Joseph Romano was once a wealthy swindler who had a taste for vintage cars -- a 1957 Chevy, a 1968 Camaro, a 1967 Impala -- and a hefty bill with a mechanic that he wasn't paying.
Joseph Romano was once a wealthy swindler who had a taste for vintage cars — a 1957 Chevy, a 1968 Camaro, a 1967 Impala — and a hefty bill with a mechanic that he wasn’t paying.
A dispute over that bill has become a strange footnote to an ongoing trial where Romano is accused in a failed plot to mutilate and kill a prosecutor and a judge.
Federal prosecutors in New York City allege that Romano also sought to hire someone to assault the Long Island mechanic, Nicholas Pittas, as payback for having the Camaro seized from his home on a flatbed. Undercover investigators ended up staging a photo to make it look like Pittas had been knocked out in a beat-down.
“That’s a picture of me laying next to the trailer that’s on the side of our building,” Pittas told jurors this week in testimony that provided a lesson in both the mechanics of cars and of an FBI sting.
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Lawyers for Romano, who has pleaded not guilty to attempted murder charges, say he was entrapped and that no one was ever in real danger. His trial resumes Tuesday with closing arguments.
Romano, 50, met Pittas in 2008 while he was making a fortune with a boiler-room operation that cheated elderly investors in a collectible coin scheme. He hired the 39-year-old Pittas, who a year earlier had opened a custom auto shop with his father, to care for his car collection.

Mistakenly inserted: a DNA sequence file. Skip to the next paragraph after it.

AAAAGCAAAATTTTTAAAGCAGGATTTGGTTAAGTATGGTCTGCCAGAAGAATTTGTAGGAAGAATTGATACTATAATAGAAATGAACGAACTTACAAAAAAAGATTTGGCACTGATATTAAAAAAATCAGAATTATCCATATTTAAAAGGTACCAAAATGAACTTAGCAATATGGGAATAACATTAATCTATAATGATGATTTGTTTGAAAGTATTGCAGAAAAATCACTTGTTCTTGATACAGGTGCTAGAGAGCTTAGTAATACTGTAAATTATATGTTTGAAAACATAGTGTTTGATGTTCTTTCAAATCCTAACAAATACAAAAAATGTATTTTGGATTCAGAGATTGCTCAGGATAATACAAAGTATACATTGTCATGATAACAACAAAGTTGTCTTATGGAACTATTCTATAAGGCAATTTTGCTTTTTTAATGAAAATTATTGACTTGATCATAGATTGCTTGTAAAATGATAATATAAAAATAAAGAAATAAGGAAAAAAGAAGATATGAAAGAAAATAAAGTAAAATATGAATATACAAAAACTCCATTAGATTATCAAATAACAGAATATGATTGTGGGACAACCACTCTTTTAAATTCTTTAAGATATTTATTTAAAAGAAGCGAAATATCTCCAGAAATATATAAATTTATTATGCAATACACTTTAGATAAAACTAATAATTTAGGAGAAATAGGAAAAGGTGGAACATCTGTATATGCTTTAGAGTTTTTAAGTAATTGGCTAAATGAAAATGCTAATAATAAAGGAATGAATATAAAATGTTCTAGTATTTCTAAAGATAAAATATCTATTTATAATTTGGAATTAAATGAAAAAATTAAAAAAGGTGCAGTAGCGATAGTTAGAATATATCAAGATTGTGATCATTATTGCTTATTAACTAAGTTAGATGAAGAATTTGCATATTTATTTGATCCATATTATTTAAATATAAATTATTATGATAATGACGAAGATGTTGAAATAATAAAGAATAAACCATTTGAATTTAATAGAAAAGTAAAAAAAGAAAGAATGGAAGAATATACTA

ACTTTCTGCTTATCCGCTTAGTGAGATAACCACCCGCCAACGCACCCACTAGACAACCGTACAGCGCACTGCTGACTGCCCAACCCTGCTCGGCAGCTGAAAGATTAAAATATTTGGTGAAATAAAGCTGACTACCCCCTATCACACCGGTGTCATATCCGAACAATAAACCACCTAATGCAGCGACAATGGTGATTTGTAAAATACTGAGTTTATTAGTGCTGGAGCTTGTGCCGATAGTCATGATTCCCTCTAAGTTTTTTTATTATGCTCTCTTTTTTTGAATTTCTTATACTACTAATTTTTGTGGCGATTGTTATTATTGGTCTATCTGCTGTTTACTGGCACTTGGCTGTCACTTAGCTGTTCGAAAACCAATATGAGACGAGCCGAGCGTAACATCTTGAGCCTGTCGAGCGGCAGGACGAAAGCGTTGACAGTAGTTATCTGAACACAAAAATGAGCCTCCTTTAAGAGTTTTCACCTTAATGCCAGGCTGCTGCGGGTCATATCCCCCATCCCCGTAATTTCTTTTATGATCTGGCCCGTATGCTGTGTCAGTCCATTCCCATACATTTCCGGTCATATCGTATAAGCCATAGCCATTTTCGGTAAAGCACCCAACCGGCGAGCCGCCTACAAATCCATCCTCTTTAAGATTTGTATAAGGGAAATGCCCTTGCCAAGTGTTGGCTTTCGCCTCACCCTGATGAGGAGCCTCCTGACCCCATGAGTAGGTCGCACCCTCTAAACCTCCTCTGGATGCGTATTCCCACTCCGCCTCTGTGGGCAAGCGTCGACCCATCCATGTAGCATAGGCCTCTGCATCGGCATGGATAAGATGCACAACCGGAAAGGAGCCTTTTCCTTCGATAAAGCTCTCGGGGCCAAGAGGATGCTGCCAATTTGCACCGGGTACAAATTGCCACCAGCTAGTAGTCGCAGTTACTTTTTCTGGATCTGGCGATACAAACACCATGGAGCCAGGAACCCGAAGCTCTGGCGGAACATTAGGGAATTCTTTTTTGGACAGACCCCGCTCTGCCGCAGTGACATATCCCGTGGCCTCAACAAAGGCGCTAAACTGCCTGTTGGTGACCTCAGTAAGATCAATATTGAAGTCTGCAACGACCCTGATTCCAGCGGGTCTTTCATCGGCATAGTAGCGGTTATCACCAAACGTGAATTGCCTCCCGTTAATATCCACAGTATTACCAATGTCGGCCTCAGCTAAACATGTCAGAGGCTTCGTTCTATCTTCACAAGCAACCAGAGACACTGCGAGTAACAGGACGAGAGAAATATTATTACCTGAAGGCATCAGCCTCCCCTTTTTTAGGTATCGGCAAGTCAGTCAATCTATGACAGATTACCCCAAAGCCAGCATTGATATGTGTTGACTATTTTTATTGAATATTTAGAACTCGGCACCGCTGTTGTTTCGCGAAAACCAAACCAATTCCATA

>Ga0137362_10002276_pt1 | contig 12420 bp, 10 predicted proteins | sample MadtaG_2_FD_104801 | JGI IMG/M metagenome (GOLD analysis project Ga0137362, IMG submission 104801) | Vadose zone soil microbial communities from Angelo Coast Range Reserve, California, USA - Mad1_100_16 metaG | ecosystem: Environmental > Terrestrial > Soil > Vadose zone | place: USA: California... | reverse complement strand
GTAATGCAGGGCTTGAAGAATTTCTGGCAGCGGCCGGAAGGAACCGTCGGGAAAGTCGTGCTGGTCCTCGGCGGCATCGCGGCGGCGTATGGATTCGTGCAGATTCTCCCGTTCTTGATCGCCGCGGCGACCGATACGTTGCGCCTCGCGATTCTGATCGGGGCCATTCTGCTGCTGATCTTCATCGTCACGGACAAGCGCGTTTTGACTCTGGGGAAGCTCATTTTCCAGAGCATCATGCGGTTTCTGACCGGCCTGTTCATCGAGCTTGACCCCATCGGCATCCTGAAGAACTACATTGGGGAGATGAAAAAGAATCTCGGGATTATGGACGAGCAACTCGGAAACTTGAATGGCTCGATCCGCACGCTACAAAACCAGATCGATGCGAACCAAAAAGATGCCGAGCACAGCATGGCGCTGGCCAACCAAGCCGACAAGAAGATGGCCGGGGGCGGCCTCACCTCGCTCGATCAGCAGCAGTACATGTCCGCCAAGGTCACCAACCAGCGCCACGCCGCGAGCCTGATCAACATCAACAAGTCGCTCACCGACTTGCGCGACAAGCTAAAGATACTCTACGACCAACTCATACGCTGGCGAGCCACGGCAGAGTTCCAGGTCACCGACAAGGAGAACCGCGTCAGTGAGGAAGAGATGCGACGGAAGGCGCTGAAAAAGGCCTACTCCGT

“The ’57 Chevrolet and the Camaro came and went, but the Impala was always at our shop,” Pittas testified. “It was a bigger job.”
Romano gave the go-ahead for a complete — and expensive — restoration of the Impala.
“Basically every nut and bolt was removed, refurbished,” Pittas said. “The body was taken off the chassis, engine, transmission — all rebuilt.”
By 2010, parts and labor had reached $50,000, he said. When it wasn’t paid, the shop placed a lien on the Camaro and took possession of it.
Following Romano’s arrest in the coin scam, his business partner showed up at the shop to tell Pittas that Romano wanted the Camaro back. The exchange ended with the mechanic telling the partner that if he covered the costs for both the Impala and the Camaro, “We’d gladly get rid of them.”
In the summer of 2012, investigators learned through a jailhouse snitch that Romano wanted to avenge his 15-year sentence and $7 million forfeiture in the fraud case by having the judge and prosecutor killed by decapitation.
An undercover agent wearing a wire and posing as a professional hit man named Bobby Russo visited Romano who, as a test, first asked him to assault Pittas for $3,000 and told him more work would follow, authorities said. He also wanted proof that the job was done.
“I have one to start. Stole two cars from me,” Romano said in the recorded conversation, referring to Pittas.
“Beat him up? Smack him up?” the undercover asked.
Shortly after, an FBI agent showed at Pittas’ shop and told him about the threat. The agent also had an unusual request: He wanted Pittas to lie down on the ground for a photo and also to give him a piece of identification.
The FBI provided Pittas bandages and a brace to wear afterward “to make it look like I was assaulted,” he testified.
The undercover turned over the photo and identification — Pittas’ body damage estimator’s license — to Romano’s business partner. The partner showed both to Romano while visiting him in jail, authorities said.
Romano was satisfied enough to send word to the undercover that he would pay $40,000 to kill the judge and prosecutor, authorities said. This time, prosecutors say, more gruesome proof was demanded: the heads of both preserved in formaldehyde.
He was charged before the alleged plot could go any further.
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